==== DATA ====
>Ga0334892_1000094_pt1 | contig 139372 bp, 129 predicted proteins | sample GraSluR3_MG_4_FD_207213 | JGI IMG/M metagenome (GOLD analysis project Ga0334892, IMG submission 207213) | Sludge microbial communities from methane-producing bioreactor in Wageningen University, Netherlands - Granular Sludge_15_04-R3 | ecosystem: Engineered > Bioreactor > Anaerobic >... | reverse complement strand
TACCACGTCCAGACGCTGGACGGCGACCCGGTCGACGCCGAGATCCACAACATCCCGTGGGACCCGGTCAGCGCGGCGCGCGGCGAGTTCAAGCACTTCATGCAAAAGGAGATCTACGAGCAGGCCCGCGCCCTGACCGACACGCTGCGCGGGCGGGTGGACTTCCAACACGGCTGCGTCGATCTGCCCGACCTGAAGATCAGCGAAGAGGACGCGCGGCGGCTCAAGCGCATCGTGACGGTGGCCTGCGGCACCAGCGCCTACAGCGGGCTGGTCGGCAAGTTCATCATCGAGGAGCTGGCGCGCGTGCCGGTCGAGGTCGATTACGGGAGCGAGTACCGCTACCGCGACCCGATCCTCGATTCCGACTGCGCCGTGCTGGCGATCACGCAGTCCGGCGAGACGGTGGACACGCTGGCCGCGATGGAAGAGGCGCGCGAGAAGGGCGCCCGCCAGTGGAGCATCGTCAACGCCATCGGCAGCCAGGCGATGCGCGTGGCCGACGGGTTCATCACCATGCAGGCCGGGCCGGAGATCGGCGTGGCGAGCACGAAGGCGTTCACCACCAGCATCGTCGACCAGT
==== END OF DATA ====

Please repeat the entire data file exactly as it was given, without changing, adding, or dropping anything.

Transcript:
>Ga0334892_1000094_pt1 | contig 139372 bp, 129 predicted proteins | sample GraSluR3_MG_4_FD_207213 | JGI IMG/M metagenome (GOLD analysis project Ga0334892, IMG submission 207213) | Sludge microbial communities from methane-producing bioreactor in Wageningen University, Netherlands - Granular Sludge_15_04-R3 | ecosystem: Engineered > Bioreactor > Anaerobic >... | reverse complement strand
TACCACGTCCAGACGCTGGACGGCGACCCGGTCGACGCCGAGATCCACAACATCCCGTGGGACCCGGTCAGCGCGGCGCGCGGCGAGTTCAAGCACTTCATGCAAAAGGAGATCTACGAGCAGGCCCGCGCCCTGACCGACACGCTGCGCGGGCGGGTGGACTTCCAACACGGCTGCGTCGATCTGCCCGACCTGAAGATCAGCGAAGAGGACGCGCGGCGGCTCAAGCGCATCGTGACGGTGGCCTGCGGCACCAGCGCCTACAGCGGGCTGGTCGGCAAGTTCATCATCGAGGAGCTGGCGCGCGTGCCGGTCGAGGTCGATTACGGGAGCGAGTACCGCTACCGCGACCCGATCCTCGATTCCGACTGCGCCGTGCTGGCGATCACGCAGTCCGGCGAGACGGTGGACACGCTGGCCGCGATGGAAGAGGCGCGCGAGAAGGGCGCCCGCCAGTGGAGCATCGTCAACGCCATCGGCAGCCAGGCGATGCGCGTGGCCGACGGGTTCATCACCATGCAGGCCGGGCCGGAGATCGGCGTGGCGAGCACGAAGGCGTTCACCACCAGCATCGTCGACCAGT